Getting Prepared to Make the Call

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Preparing to make a call begins with learning about your client — specifically, what your client needs, and how you can meet those needs. Before you even pick up the phone you need to have a clear impression of how not only you’re opening, but the following few stages of the conversation are going to go.

In preparing this way you will be able to anticipate various reactions from the potential customer – enthusiasm, caution, reluctance etc. – and tailor your responses to their questions or expressions of reluctance. This will ensure that you can mold your selling tactics to get the best results time and again.

As a salesperson, you will be required to make many phone calls to potential customers, whether they are “cold calls” or “warm”. The object of the calls will be to try and get a sales agreement in place as soon as possible, so you need to get as many facts nailed down as possible. Having a pen and paper nearby is obviously handy, and you should then decide on a strategy for going forward with the call. The more you know about the person to whom you are speaking, the nature of their business, and what you can do for them, the better for any eventual sales pitch.

Identifying Your Contact Person

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There are many ways to find a contact person. Perhaps the most valuable is through networking and referrals. A referral from a third party gives you instant credibility, especially if the third party is well-known and respected by the potential client. 

In looking for a contact person, it is often worthwhile to go through a “prequalifying” process. This involves doing some research to determine if the contact is really the appropriate person to talk to and if the contact’s business actually has a need for your products. 

There is no point wasting your time chasing contacts that won’t do you any good. Their position in the company and their closeness to the decision maker will decide this. Glean as much information from the third party as is appropriate.

When you first speak to the contact it will be appropriate to let them know who referred you to them: “Hello, I’m from _______and I’ve been given your name by_______ from _______. I was wondering if you had a few moments to discuss _______”. By letting them know that you have dealt with and supplied a person they trust, you will immediately become more trustworthy in their eyes. Don’t go straight into a pitch, but make preliminary enquiries to strengthen your sales prospects.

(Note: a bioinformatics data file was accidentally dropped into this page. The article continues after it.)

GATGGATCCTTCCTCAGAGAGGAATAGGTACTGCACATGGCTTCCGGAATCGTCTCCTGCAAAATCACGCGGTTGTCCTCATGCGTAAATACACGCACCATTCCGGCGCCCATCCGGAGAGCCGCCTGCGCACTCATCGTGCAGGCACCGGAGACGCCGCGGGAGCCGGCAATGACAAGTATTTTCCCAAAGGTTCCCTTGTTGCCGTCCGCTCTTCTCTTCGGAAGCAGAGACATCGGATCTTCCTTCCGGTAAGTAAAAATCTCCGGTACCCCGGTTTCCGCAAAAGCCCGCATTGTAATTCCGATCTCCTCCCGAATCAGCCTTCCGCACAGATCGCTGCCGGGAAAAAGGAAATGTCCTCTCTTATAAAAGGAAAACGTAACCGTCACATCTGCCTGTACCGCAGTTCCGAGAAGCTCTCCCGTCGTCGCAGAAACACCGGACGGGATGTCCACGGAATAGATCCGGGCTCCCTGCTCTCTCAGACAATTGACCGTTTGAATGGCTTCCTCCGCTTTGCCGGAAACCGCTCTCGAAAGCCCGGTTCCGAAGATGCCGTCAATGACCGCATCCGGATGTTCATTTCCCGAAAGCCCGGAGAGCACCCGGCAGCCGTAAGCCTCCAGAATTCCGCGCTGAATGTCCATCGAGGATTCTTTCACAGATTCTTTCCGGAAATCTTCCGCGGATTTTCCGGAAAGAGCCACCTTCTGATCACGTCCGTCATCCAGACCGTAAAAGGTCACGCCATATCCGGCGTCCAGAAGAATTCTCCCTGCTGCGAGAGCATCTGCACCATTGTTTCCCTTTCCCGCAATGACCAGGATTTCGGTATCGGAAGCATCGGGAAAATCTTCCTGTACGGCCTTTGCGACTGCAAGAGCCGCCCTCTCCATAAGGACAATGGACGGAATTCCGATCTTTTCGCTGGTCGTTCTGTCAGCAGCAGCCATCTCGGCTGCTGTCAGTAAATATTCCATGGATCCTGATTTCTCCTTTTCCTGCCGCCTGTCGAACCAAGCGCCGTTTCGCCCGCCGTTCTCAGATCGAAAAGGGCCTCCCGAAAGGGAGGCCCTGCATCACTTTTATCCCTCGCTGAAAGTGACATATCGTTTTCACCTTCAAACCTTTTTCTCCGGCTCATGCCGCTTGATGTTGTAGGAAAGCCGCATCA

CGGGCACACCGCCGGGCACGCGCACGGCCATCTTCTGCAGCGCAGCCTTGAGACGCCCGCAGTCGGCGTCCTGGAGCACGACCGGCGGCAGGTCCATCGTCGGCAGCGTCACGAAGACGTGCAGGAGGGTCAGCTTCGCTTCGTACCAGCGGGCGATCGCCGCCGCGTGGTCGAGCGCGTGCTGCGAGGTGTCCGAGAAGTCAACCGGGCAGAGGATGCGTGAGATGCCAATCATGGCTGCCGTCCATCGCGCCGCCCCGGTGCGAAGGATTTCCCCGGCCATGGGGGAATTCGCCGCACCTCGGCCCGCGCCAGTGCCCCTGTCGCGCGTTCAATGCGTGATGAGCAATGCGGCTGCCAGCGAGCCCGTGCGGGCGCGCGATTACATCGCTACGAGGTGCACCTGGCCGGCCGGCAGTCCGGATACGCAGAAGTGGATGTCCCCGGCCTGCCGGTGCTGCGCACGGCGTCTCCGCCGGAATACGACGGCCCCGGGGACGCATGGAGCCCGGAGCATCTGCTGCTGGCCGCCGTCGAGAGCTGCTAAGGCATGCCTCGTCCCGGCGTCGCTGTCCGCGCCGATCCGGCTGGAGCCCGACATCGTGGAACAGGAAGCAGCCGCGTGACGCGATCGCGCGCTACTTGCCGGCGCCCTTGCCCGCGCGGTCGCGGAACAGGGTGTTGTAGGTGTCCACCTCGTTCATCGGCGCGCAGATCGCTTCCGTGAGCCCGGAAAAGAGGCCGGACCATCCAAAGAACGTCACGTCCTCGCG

Performing a Needs Analysis

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Clients need many more things than you might be planning to sell them. The more you can do for a client, the more you will be seen as a valuble partner. Here are some suggestions about how it might be possible to meet some other client needs:

  • Information. You might be able to act as a consultant to a client, providing information about the latest developments in your field.
  • Training. If you provide a product that requires some training, make training part of the package.
  • Financing. If your company does not provide financing, put the client in touch with banks that do.
  • Community. Communities often grow up around particular products, especially high tech products. Introduce clients to users groups or trade organizations.
  • Personnel. You probably know a number of capable people who are thinking about changing jobs. Helping a client find skilled employees can benefit everyone involved. If the people you recommend are hired, they will become some of your strongest advocates.

Creating Potential Solutions

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Providing solutions is a matter of finding ways to address the problems identified through the questions you ask a client. If the client’s problems are fairly simple, you may be able to offer a solution on the spot. For more complex problems, you may need some time to study the situation before you come up with a way to deal with it. In addressing these more difficult problems, you might take the same approach you would use with a problem in your own organization. Assemble a group of knowledgeable staff and ask them to brainstorm solutions. Find the best ideas and implement them. A successful research of the problem will help you build a good reputation. 

Case Study

George stumbled into the office with a mountain of files in his hands. Trevor gave him a hand and asked what in the world happened. George pulled out his magnifying glass and inspected the files up close and personal and explained that he wanted research on a potential client to find out what they needed. Trevor explained to George that he didn’t have to become a private eye to learn about a client.  He had to do to learn the art of conversation and Trevor just so happened to be an expert. Trevor walked George through the ins and outs and they discovered hidden gems about the client without being left to hoist a mountain of files to find it. Trevor showed him how a colorful conversation could gain him a wealth of information without a catastrophe to uncover it.